Graphic Novels – Not just for kids anymore

I remember as a kid getting ready to go on a family vacation included a trip to the store to get comic books to keep us entertained on the long drive. Wait – a librarian (and the daughter of a librarian) fondly reminiscing about buying books? My mom’s view was that it was better to buy books and comics for vacation so if we ruined or lost them, then we weren’t responsible for library books. So – back to the comics.

What did we buy? Mad Magazine and Cracked Magazine for my older brother, and Archie Comics and classic stories in comic form for me (my favorite was Black Beauty). I read the comics until they just about fell apart. As I grew up, so did the books. Chapter books turned into teen books which turned into novels.

So what do I read now? The latest bestsellers, debut authors, and recommendations from coworkers are pretty much the standard fare. Some of my favorite authors are James Patterson, J. D. Robb, Kathy Reichs, Linda Fairstein, Laurell K. Hamilton just to name a few. But my guilty pleasure is still comics. Well, maybe the comics’ older sibling the graphic novel. What? Graphic novels? Aren’t they about samurai sword-wielding avengers, average high school kids suddenly falling into another world or developing super powers? Well, yes, those are some of the graphic novels that are out there. But there are others.

For the horror fan there are such titles as Zombie Tales 3: Good Eatin’ and Fall of Cthuluh: Apocalypse.

For the science fiction fan the is Halo: Helljumper and Doctor Who: Fugitive.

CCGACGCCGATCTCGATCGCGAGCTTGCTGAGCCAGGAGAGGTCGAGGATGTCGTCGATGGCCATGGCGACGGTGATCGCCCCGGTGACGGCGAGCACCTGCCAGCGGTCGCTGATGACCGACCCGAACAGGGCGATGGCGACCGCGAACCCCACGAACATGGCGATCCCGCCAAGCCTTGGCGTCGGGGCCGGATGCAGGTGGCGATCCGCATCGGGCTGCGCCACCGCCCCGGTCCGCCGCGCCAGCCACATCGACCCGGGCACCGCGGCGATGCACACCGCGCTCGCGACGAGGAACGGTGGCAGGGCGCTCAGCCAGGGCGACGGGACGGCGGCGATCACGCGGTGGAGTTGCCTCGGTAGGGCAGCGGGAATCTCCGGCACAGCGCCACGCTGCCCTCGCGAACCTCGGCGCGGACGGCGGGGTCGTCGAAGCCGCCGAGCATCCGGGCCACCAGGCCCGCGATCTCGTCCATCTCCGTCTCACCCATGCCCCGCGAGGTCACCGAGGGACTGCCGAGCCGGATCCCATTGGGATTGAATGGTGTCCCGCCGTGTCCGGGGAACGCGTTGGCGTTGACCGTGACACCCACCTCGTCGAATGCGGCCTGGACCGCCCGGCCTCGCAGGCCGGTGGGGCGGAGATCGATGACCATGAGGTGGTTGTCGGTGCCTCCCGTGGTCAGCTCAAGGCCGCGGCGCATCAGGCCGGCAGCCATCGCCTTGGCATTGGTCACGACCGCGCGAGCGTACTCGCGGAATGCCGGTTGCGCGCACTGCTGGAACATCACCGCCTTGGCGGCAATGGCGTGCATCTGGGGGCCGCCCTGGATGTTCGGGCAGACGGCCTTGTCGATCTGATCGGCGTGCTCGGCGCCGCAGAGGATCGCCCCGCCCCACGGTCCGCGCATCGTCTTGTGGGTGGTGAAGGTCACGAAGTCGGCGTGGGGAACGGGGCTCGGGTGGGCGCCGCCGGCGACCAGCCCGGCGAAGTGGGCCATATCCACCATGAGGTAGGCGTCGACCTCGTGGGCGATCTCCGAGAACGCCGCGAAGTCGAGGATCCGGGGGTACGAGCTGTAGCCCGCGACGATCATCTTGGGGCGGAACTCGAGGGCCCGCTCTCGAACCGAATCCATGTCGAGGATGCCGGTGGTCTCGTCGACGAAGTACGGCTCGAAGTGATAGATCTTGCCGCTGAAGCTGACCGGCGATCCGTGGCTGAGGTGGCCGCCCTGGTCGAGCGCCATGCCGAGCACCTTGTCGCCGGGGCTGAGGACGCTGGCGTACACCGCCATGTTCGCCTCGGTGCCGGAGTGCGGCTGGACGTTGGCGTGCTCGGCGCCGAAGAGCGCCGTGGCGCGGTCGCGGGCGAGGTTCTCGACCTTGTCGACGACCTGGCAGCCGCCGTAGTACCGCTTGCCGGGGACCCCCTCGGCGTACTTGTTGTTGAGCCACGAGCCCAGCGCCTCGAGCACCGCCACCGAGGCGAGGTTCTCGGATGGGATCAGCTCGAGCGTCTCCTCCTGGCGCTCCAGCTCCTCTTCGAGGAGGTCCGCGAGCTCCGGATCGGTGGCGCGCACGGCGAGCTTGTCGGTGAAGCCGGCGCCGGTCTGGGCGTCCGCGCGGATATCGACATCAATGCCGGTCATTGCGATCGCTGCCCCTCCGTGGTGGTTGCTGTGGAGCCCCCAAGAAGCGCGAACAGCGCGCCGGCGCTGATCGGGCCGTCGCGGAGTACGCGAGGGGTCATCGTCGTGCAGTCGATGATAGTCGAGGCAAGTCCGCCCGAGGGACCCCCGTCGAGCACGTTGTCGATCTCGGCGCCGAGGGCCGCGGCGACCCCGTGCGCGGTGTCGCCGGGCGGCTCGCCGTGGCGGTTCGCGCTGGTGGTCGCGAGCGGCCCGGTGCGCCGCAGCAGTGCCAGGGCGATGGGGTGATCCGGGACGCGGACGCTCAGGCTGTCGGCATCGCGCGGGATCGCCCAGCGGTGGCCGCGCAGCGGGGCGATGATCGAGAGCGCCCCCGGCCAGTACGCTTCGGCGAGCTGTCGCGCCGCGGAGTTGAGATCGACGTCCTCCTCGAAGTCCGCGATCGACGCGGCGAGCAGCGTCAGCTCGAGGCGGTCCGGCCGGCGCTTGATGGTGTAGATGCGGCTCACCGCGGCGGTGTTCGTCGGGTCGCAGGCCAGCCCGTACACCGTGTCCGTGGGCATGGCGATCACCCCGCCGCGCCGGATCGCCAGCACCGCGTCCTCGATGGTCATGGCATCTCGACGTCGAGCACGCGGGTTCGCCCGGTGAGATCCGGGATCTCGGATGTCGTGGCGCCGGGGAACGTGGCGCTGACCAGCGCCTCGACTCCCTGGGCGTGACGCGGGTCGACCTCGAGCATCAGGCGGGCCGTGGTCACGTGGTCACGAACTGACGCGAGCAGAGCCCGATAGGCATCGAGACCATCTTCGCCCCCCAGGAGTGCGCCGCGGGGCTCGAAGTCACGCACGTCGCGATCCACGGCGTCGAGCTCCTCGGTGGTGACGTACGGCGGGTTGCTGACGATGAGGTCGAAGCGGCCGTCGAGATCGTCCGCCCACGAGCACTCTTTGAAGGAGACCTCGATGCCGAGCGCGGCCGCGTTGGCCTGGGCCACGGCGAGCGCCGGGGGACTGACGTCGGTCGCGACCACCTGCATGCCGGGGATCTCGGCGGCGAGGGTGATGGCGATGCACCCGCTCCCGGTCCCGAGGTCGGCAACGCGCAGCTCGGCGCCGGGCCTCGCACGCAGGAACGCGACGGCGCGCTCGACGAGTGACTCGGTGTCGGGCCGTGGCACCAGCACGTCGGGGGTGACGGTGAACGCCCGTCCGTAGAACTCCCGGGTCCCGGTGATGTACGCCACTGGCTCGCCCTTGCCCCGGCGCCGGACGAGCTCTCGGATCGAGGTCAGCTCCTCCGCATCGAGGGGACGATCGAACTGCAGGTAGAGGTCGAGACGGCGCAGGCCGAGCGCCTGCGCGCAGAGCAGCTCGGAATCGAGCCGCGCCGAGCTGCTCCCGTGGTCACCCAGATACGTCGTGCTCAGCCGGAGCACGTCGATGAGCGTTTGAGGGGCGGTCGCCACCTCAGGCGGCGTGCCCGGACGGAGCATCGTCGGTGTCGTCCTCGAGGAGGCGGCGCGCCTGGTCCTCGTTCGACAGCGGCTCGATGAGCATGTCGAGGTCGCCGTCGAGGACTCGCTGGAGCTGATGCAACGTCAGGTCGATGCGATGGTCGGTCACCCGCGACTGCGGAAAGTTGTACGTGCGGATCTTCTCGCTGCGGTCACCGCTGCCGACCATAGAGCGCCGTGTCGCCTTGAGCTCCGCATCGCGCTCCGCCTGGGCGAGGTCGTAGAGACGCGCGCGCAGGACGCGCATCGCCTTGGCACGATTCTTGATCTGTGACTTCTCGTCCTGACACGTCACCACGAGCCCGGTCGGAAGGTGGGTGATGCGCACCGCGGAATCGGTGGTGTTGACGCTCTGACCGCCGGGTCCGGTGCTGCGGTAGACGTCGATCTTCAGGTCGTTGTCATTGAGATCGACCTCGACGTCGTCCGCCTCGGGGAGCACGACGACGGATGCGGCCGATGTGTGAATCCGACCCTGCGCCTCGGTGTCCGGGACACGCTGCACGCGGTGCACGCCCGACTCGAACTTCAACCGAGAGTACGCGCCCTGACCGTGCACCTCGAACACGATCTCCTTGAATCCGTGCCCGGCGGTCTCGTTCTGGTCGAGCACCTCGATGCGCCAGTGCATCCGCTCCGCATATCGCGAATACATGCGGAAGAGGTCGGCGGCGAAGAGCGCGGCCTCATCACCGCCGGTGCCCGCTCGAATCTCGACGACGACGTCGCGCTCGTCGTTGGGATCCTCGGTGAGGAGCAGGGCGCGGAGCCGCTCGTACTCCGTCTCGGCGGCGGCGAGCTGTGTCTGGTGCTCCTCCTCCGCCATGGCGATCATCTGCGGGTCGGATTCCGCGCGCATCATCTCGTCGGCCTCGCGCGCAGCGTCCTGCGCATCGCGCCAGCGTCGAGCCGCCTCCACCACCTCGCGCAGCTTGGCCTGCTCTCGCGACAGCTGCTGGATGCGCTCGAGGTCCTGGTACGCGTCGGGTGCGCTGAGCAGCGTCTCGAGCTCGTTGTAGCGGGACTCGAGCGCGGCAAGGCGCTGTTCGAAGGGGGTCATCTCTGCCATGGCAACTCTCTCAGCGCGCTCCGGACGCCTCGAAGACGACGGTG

Not into zombies and aliens? Are classics more your style? Try Sir Arthur Conan Doyle’s Sherlock Holmes, the Canterville Ghost,  or The Complete Peanuts 1975-1976.

Popular authors are now being released in graphic form. Books such as Laurell K. Hamilton’s Anita Blake series, Dean Koontz’s Fear Nothing, Stephen King’s Dark Tower series and The Stand, Phillip K. Dick’s Do Androids Dream of Electric Sheep, Dennis Lehane’s Shutter Island, and Stephanie Meyer’s Twilight have just been released.

So where can you get these great graphic novels to try? Stop by the Fountaindale Public Library, or call us at (630) 759-2102 and we can place holds for you!

– Lynnette


One thought on “Graphic Novels – Not just for kids anymore

Leave a Reply

Fill in your details below or click an icon to log in: Logo

You are commenting using your account. Log Out / Change )

Twitter picture

You are commenting using your Twitter account. Log Out / Change )

Facebook photo

You are commenting using your Facebook account. Log Out / Change )

Google+ photo

You are commenting using your Google+ account. Log Out / Change )

Connecting to %s